Instead of remaining silent when my trainer was sharing information about my manager and the payroll personnel, there is an alternative choice. Stephen Covey puts it like this: ‘… Suppose you were to start criticizing our supervisor and I basically told you that I agree with the content of some of the criticism and suggest that the two of us go directly to him and make an effective presentation on how things might be improved. Then what would you know I would do if someone were to criticize you to me behind your back?” This is something for me to seriously consider doing when these circumstances present themselves again. That way I will be ‘honest’ and ‘direct’. This will take great courage but it will help me to be congruent with myself. This is what I need to aim for.

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It is easier to take the course of least resistance: to belittle, to criticize, to betray confidences, to gossip about others behind their back. This is also a form of pride. One form of pride manifests itself when one seeks to build oneself up by pulling another down. Belittling, criticizing and gossiping function to knock the person it is aimed at down; at the same time aggrandizing the perpetrator. Pride is really destructive and possessing it is the means of destroying an individual, a family, and a society. When one is seeking to build oneself up at the expense of another person there is no respect for another person; there is no love. Stepping all over another person to gain respect or success is detrimental and self-sabotaging. How can one trust a person who does this?

The way in which you treat one person says a lot about you. It shows whether you can be trusted or not. What I learned from my parents was to have values and to make choices in my life based on principles. When I interact with any people, I need to do so by maintaining the same set of principles across the board. I wish to be a person who has integrity. There are some cracks in my armour as I have just discussed and my goal is to close up these weaknesses by learning to be honest and direct with those that I associate with. It is a work in progress but the most important thing is to be moving in the right direction.

(First published in Roaming Brit on 24th April, 2018)

Toxic

I have seen the following quote doing its rounds on Facebook the past couple of months.  It seems quite apropos.

“When a toxic person can no longer control you, they will try to control how others see you.  The misinformation will feel unfair; but stay above it, trusting that other people will eventually see the TRUTH, just like you did”. – Anonymous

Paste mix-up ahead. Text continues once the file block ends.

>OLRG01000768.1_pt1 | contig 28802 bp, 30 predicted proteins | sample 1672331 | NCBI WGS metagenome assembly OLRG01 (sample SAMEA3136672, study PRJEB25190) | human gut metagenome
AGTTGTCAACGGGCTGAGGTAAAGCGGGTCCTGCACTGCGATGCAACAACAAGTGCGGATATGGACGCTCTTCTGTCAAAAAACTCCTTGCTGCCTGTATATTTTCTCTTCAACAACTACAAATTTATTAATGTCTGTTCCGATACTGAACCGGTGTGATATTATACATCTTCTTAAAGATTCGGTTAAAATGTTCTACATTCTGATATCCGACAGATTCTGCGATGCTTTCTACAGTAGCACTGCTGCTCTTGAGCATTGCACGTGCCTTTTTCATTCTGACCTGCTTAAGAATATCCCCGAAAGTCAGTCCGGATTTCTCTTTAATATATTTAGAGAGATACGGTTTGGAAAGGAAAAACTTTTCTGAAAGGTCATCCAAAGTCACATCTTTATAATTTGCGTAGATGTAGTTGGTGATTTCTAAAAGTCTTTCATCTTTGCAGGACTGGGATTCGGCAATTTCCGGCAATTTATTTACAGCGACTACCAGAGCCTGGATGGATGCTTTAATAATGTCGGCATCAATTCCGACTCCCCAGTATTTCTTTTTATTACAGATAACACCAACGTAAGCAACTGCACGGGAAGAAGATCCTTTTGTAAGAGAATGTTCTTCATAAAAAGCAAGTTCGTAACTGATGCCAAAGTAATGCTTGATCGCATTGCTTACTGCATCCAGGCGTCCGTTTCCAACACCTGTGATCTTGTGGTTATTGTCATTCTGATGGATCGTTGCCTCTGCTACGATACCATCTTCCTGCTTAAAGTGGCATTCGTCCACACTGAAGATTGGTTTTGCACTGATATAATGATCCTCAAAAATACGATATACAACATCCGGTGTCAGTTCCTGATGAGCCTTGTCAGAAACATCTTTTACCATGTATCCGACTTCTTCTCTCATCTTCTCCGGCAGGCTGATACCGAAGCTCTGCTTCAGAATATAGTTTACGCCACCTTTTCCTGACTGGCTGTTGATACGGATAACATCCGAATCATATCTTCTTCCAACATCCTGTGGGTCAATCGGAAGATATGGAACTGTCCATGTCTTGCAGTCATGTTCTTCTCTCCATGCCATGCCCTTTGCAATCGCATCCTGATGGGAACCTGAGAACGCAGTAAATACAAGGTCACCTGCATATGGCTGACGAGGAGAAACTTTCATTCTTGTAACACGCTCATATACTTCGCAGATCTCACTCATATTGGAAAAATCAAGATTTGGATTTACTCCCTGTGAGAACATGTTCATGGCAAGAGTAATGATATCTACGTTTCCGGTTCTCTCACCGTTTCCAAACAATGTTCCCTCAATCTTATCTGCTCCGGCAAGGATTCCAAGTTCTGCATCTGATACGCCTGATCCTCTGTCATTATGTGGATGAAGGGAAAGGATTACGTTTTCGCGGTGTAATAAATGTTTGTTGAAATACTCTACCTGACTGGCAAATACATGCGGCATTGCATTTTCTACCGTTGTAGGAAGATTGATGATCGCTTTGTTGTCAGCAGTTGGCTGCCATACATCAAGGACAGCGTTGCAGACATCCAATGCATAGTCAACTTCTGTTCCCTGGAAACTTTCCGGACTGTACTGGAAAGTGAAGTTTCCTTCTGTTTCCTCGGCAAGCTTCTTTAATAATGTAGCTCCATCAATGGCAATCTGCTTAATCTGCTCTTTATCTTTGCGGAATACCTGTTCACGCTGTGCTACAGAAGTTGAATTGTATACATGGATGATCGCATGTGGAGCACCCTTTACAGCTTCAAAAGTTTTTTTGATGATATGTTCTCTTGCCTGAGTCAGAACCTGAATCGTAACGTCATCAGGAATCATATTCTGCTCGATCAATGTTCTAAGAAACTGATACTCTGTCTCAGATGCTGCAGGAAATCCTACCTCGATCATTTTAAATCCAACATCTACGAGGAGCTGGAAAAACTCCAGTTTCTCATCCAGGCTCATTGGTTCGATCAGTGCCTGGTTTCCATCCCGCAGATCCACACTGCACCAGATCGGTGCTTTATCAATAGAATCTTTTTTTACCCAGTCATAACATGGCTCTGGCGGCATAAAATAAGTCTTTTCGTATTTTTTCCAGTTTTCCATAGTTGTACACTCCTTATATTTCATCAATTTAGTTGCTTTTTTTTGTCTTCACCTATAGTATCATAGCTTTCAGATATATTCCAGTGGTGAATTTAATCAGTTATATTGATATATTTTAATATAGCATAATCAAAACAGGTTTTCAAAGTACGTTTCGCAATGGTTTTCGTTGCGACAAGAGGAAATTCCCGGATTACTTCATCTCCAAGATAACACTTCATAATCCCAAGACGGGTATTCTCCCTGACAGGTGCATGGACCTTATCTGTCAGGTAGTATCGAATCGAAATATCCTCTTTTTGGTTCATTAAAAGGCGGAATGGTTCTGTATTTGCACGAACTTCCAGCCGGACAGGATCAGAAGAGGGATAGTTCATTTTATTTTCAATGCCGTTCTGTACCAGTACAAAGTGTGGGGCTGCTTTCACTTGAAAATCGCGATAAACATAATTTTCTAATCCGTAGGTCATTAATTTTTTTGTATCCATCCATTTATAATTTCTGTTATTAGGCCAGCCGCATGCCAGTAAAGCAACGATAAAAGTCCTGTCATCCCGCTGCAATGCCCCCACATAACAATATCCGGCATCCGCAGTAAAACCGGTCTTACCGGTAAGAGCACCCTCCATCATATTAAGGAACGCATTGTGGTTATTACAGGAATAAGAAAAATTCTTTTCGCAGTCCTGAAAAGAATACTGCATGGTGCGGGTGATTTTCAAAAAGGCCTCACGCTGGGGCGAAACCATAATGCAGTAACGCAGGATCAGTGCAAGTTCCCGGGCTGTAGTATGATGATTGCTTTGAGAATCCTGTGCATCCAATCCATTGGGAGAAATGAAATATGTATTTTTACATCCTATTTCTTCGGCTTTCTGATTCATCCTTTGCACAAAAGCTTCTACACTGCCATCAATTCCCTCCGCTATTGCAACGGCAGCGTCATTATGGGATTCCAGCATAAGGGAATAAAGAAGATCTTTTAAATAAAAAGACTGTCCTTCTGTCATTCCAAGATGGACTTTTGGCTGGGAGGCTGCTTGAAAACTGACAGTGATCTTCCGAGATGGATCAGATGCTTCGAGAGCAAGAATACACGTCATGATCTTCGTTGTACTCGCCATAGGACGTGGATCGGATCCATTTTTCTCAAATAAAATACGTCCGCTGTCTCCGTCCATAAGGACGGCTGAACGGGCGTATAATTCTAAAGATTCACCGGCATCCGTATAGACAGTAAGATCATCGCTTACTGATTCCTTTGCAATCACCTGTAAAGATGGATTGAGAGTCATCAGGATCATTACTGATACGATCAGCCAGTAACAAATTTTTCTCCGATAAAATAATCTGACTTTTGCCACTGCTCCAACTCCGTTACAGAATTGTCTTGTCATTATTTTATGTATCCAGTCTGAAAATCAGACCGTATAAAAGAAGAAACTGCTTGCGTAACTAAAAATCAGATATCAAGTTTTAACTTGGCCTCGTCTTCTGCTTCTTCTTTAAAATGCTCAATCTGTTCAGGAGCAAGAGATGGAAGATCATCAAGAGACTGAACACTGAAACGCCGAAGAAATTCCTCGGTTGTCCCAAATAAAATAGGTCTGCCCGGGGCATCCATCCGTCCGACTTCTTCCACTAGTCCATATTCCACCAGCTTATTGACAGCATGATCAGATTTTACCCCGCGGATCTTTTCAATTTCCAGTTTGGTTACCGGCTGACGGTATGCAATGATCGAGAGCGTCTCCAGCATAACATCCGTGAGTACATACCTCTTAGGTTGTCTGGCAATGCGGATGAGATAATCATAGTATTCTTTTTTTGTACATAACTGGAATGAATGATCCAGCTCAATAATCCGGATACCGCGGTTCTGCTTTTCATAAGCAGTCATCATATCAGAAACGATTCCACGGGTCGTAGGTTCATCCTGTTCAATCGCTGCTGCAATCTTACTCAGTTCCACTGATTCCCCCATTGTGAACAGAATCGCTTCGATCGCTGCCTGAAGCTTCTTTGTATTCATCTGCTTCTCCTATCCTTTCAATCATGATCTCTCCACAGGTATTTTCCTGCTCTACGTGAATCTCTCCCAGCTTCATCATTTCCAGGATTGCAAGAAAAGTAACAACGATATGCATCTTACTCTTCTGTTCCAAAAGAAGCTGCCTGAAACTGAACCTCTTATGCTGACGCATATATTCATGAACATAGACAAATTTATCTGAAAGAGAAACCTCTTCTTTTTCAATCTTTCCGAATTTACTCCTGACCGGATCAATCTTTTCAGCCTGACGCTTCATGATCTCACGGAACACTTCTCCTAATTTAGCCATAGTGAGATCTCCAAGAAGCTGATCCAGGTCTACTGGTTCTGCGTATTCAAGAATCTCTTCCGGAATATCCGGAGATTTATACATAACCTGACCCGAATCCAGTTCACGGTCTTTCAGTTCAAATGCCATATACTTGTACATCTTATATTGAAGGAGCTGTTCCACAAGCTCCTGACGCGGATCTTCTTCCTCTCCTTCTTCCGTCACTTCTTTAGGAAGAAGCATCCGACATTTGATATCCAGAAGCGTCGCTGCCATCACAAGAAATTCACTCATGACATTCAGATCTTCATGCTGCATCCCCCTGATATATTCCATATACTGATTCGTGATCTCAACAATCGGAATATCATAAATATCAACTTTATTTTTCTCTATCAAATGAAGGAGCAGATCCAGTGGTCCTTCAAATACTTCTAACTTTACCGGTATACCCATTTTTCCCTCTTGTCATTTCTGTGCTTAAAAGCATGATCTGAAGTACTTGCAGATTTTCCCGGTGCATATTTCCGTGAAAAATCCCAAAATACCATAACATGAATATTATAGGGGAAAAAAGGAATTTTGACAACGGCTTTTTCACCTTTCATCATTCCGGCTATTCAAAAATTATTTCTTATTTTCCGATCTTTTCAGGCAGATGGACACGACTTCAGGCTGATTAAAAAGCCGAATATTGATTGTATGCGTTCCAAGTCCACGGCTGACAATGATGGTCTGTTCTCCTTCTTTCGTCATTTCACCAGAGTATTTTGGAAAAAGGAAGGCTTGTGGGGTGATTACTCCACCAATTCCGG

First Published in ‘Roaming Brit‘ on 18th April, 2018

Change Me? No Way!

100_0653So last time I wrote, I raised the question whether it was my own culture that led me to have very high expectations of people and their behaviours. I wondered if the world had changed from when we were brought up or had the culture set us for failure?

Posing this question to my therapist, she said that if the principles and values didn’t work in reality, then yes, the culture is setting you up for failure. (She’s so good, she doesn’t criticize my crazy thinking!). However, she said it is more likely that your high values of loyalty and duty are the first things to signal a manipulator who will then hone in on you and exploit those values. All strengths have their flip side. So a sense of duty and loyalty can be a strength. When a manipulator, a bully, or an abuser sees that in you, they will then manipulate you so that it becomes a weakness. Something for me to get my head around.

When I have read self-help books or talked to people about emotional abuse or bullying, they have all said ‘You have to change’. I have sometimes felt very resentful about that. Why should I have to change? Why should someone else’s behaviour mean that I have to change who I am? Recently I read something in a book called ‘Boundaries’ by Cloud and Townsend that helped the lights go on.

“You cannot change anything else: not the weather, the past, the economy – and especially not other people. You cannot change others. More people suffer from trying to change others than from any other sickness. And it is impossible. What you can do is influence others. But there is a trick. Since you cannot get them to change, you must change yourself …..”

Oh no, here we go again, I thought, I’m being told I have to change myself.

“Since you cannot get them to change, you must change yourself so that their destructive patterns no longer work on you. Change your way of dealing with them; they may be motivated to change if their old ways no longer work.”

So basically, what I learned that I had to do is to change how I respond to them so that their destructive behaviours no longer work on me! This validated my thoughts that the abusers’ behaviours were destructive. What I have to change is my reaction to their behaviours. So this was most useful to me as it actually defined a little more clearly what kind of changes I needed to make.

I have one or two things that I have been working on in relation to this, but I’m sure I will discover many more on my journey. One of the things that I am trying to change is how I view people in the working environment. I have a deeply ingrained sense of hierarchy and how I should behave to someone who holds a position. I tend to be very deferential to those in authority. My therapist suggested that I look at this differently – not to encourage disrespect or rudeness – but so that I can create a different paradigm to work within. Using the example of my boss or my trainer, she said that they are no different from me – they are not better than me – they just have different responsibilities than I do at work. The other thing is that I have given myself permission to call them (or rather their behaviour) ‘jerks’ in my thought processes when their behaviour towards me is demeaning; when they talk over me when I’m asking a question or explaining a situation that they need to know about due their position; and when they withhold information from me. I think the word ‘jerk’ might be one of the Americanisms that I have picked up. I’m sure my dad would use the word ‘idiot’!